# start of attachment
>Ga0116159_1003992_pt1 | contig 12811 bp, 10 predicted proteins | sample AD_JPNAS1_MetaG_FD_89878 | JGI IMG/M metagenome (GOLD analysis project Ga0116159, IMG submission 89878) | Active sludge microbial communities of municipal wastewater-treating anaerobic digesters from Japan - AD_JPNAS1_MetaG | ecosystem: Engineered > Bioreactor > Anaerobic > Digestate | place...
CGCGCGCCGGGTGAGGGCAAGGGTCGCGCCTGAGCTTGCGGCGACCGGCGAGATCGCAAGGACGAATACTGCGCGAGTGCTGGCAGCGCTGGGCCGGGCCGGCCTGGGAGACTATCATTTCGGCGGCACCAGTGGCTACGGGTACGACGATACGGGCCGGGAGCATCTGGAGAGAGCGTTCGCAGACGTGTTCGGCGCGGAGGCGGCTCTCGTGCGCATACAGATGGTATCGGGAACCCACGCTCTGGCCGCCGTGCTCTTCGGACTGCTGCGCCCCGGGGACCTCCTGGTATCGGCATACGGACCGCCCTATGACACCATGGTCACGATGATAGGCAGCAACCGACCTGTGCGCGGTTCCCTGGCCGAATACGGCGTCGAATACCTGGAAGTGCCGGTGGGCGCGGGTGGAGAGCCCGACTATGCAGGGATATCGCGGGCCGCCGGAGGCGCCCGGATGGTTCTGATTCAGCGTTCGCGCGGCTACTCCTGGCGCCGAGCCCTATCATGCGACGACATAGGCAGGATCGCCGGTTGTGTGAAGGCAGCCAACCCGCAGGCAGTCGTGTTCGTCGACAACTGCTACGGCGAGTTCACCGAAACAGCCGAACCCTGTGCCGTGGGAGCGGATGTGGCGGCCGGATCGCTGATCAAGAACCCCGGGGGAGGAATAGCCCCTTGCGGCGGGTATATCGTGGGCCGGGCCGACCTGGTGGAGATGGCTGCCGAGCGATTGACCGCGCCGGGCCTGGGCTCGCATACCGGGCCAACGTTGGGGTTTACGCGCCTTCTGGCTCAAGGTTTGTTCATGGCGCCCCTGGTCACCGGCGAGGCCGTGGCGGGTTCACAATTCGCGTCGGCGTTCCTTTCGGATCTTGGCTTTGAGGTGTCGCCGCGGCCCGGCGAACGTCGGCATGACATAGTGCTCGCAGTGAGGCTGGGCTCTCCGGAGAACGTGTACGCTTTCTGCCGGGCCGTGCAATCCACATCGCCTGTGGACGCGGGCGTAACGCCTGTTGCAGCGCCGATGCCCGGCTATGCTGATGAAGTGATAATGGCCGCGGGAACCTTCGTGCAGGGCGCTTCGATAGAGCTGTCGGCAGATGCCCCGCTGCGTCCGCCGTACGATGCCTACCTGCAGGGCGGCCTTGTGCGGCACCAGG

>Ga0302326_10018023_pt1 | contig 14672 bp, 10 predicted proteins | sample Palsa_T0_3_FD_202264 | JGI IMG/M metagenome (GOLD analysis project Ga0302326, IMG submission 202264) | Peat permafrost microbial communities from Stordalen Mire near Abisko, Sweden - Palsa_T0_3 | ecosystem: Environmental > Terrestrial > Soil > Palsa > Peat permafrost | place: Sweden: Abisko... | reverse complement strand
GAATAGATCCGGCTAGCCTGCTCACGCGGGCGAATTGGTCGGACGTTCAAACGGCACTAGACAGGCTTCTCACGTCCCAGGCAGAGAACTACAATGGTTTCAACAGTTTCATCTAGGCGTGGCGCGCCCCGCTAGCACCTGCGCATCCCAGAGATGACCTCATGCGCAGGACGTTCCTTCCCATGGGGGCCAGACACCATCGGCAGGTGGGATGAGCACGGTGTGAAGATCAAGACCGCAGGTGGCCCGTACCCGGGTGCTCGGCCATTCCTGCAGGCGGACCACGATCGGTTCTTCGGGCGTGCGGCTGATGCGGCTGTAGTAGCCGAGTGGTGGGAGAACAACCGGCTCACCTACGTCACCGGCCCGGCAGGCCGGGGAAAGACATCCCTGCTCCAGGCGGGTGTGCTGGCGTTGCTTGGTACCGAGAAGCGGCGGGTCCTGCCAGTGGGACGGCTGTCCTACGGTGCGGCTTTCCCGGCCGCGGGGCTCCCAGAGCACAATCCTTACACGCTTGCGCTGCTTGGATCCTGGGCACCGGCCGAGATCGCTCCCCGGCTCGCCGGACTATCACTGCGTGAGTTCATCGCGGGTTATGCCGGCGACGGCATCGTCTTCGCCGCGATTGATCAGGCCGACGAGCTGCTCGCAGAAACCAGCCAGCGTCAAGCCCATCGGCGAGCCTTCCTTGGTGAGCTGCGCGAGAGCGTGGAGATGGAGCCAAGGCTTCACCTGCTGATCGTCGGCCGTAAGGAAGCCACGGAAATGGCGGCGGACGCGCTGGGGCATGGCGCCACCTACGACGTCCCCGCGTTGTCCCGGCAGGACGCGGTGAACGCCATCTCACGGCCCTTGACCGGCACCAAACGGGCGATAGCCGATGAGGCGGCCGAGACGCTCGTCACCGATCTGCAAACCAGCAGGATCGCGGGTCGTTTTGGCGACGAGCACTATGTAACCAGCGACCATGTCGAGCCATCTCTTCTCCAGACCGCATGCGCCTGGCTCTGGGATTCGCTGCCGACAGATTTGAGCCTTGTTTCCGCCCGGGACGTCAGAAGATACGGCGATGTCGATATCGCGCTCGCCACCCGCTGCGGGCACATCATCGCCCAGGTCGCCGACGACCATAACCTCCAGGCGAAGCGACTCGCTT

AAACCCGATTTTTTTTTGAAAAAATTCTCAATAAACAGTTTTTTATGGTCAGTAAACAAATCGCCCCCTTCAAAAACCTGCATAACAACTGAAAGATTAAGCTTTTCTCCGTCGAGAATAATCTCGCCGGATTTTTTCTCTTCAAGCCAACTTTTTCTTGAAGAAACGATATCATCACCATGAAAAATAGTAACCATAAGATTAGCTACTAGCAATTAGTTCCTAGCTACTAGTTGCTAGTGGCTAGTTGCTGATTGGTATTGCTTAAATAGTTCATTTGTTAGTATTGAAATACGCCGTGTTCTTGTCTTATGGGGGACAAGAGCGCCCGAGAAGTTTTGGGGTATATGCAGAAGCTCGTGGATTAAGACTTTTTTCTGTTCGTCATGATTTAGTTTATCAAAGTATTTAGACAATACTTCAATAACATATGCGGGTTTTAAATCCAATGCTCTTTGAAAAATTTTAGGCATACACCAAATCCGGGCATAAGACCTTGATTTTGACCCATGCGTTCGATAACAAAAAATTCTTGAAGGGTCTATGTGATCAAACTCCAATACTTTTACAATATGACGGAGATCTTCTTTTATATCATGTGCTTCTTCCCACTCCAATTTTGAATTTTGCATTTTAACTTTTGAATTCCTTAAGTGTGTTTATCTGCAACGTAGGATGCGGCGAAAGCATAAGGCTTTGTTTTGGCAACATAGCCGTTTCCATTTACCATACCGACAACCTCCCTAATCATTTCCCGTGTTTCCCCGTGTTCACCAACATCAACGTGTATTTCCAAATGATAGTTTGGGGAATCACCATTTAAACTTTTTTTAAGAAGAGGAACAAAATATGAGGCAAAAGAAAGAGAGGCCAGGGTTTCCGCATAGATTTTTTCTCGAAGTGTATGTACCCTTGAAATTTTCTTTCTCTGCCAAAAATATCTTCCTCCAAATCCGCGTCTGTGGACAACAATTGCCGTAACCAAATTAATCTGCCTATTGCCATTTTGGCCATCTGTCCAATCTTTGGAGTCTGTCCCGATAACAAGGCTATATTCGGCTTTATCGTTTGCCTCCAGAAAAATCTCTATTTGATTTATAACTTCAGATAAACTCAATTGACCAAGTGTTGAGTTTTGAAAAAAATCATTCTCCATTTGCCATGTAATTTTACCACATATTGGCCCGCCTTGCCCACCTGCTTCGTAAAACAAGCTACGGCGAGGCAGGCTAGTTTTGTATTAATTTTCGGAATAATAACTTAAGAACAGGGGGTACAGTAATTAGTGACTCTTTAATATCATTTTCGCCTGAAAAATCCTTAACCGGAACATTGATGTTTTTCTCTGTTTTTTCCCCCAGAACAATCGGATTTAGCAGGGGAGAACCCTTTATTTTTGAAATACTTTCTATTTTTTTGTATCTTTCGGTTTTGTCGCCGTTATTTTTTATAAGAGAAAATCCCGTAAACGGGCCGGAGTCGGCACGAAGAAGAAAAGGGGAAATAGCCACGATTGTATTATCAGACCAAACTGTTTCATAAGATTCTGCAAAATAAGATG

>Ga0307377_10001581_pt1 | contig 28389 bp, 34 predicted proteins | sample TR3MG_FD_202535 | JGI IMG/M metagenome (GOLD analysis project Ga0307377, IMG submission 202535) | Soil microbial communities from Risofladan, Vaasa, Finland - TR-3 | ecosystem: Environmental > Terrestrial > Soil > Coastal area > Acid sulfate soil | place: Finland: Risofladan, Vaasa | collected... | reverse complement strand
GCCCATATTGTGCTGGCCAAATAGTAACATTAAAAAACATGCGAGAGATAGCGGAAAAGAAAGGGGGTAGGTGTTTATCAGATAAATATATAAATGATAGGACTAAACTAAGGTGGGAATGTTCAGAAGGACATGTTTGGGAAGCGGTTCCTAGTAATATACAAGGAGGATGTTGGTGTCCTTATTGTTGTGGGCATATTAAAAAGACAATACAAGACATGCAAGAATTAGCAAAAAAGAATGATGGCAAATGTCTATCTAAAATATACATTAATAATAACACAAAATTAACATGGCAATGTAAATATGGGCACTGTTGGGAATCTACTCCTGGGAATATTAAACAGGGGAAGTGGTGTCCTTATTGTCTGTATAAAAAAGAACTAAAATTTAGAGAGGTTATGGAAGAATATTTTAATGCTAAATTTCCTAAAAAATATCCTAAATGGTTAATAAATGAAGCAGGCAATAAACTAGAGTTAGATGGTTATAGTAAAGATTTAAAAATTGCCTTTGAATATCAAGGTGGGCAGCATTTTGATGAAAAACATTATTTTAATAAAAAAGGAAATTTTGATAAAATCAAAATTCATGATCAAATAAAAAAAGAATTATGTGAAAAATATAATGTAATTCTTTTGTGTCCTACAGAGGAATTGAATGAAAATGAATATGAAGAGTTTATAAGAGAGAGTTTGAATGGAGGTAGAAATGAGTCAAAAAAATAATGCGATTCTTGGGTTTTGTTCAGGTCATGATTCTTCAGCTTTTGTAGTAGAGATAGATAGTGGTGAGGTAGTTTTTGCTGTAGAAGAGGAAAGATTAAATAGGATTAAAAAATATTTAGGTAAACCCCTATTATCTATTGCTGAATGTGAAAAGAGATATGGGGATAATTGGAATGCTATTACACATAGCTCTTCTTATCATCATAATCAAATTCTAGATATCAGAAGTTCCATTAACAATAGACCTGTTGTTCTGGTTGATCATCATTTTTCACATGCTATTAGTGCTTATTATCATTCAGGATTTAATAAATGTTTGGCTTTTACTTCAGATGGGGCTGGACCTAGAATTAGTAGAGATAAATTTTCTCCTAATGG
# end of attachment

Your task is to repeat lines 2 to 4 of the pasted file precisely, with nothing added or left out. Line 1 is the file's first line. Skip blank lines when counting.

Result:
CGCGCGCCGGGTGAGGGCAAGGGTCGCGCCTGAGCTTGCGGCGACCGGCGAGATCGCAAGGACGAATACTGCGCGAGTGCTGGCAGCGCTGGGCCGGGCCGGCCTGGGAGACTATCATTTCGGCGGCACCAGTGGCTACGGGTACGACGATACGGGCCGGGAGCATCTGGAGAGAGCGTTCGCAGACGTGTTCGGCGCGGAGGCGGCTCTCGTGCGCATACAGATGGTATCGGGAACCCACGCTCTGGCCGCCGTGCTCTTCGGACTGCTGCGCCCCGGGGACCTCCTGGTATCGGCATACGGACCGCCCTATGACACCATGGTCACGATGATAGGCAGCAACCGACCTGTGCGCGGTTCCCTGGCCGAATACGGCGTCGAATACCTGGAAGTGCCGGTGGGCGCGGGTGGAGAGCCCGACTATGCAGGGATATCGCGGGCCGCCGGAGGCGCCCGGATGGTTCTGATTCAGCGTTCGCGCGGCTACTCCTGGCGCCGAGCCCTATCATGCGACGACATAGGCAGGATCGCCGGTTGTGTGAAGGCAGCCAACCCGCAGGCAGTCGTGTTCGTCGACAACTGCTACGGCGAGTTCACCGAAACAGCCGAACCCTGTGCCGTGGGAGCGGATGTGGCGGCCGGATCGCTGATCAAGAACCCCGGGGGAGGAATAGCCCCTTGCGGCGGGTATATCGTGGGCCGGGCCGACCTGGTGGAGATGGCTGCCGAGCGATTGACCGCGCCGGGCCTGGGCTCGCATACCGGGCCAACGTTGGGGTTTACGCGCCTTCTGGCTCAAGGTTTGTTCATGGCGCCCCTGGTCACCGGCGAGGCCGTGGCGGGTTCACAATTCGCGTCGGCGTTCCTTTCGGATCTTGGCTTTGAGGTGTCGCCGCGGCCCGGCGAACGTCGGCATGACATAGTGCTCGCAGTGAGGCTGGGCTCTCCGGAGAACGTGTACGCTTTCTGCCGGGCCGTGCAATCCACATCGCCTGTGGACGCGGGCGTAACGCCTGTTGCAGCGCCGATGCCCGGCTATGCTGATGAAGTGATAATGGCCGCGGGAACCTTCGTGCAGGGCGCTTCGATAGAGCTGTCGGCAGATGCCCCGCTGCGTCCGCCGTACGATGCCTACCTGCAGGGCGGCCTTGTGCGGCACCAGG

>Ga0302326_10018023_pt1 | contig 14672 bp, 10 predicted proteins | sample Palsa_T0_3_FD_202264 | JGI IMG/M metagenome (GOLD analysis project Ga0302326, IMG submission 202264) | Peat permafrost microbial communities from Stordalen Mire near Abisko, Sweden - Palsa_T0_3 | ecosystem: Environmental > Terrestrial > Soil > Palsa > Peat permafrost | place: Sweden: Abisko... | reverse complement strand
GAATAGATCCGGCTAGCCTGCTCACGCGGGCGAATTGGTCGGACGTTCAAACGGCACTAGACAGGCTTCTCACGTCCCAGGCAGAGAACTACAATGGTTTCAACAGTTTCATCTAGGCGTGGCGCGCCCCGCTAGCACCTGCGCATCCCAGAGATGACCTCATGCGCAGGACGTTCCTTCCCATGGGGGCCAGACACCATCGGCAGGTGGGATGAGCACGGTGTGAAGATCAAGACCGCAGGTGGCCCGTACCCGGGTGCTCGGCCATTCCTGCAGGCGGACCACGATCGGTTCTTCGGGCGTGCGGCTGATGCGGCTGTAGTAGCCGAGTGGTGGGAGAACAACCGGCTCACCTACGTCACCGGCCCGGCAGGCCGGGGAAAGACATCCCTGCTCCAGGCGGGTGTGCTGGCGTTGCTTGGTACCGAGAAGCGGCGGGTCCTGCCAGTGGGACGGCTGTCCTACGGTGCGGCTTTCCCGGCCGCGGGGCTCCCAGAGCACAATCCTTACACGCTTGCGCTGCTTGGATCCTGGGCACCGGCCGAGATCGCTCCCCGGCTCGCCGGACTATCACTGCGTGAGTTCATCGCGGGTTATGCCGGCGACGGCATCGTCTTCGCCGCGATTGATCAGGCCGACGAGCTGCTCGCAGAAACCAGCCAGCGTCAAGCCCATCGGCGAGCCTTCCTTGGTGAGCTGCGCGAGAGCGTGGAGATGGAGCCAAGGCTTCACCTGCTGATCGTCGGCCGTAAGGAAGCCACGGAAATGGCGGCGGACGCGCTGGGGCATGGCGCCACCTACGACGTCCCCGCGTTGTCCCGGCAGGACGCGGTGAACGCCATCTCACGGCCCTTGACCGGCACCAAACGGGCGATAGCCGATGAGGCGGCCGAGACGCTCGTCACCGATCTGCAAACCAGCAGGATCGCGGGTCGTTTTGGCGACGAGCACTATGTAACCAGCGACCATGTCGAGCCATCTCTTCTCCAGACCGCATGCGCCTGGCTCTGGGATTCGCTGCCGACAGATTTGAGCCTTGTTTCCGCCCGGGACGTCAGAAGATACGGCGATGTCGATATCGCGCTCGCCACCCGCTGCGGGCACATCATCGCCCAGGTCGCCGACGACCATAACCTCCAGGCGAAGCGACTCGCTT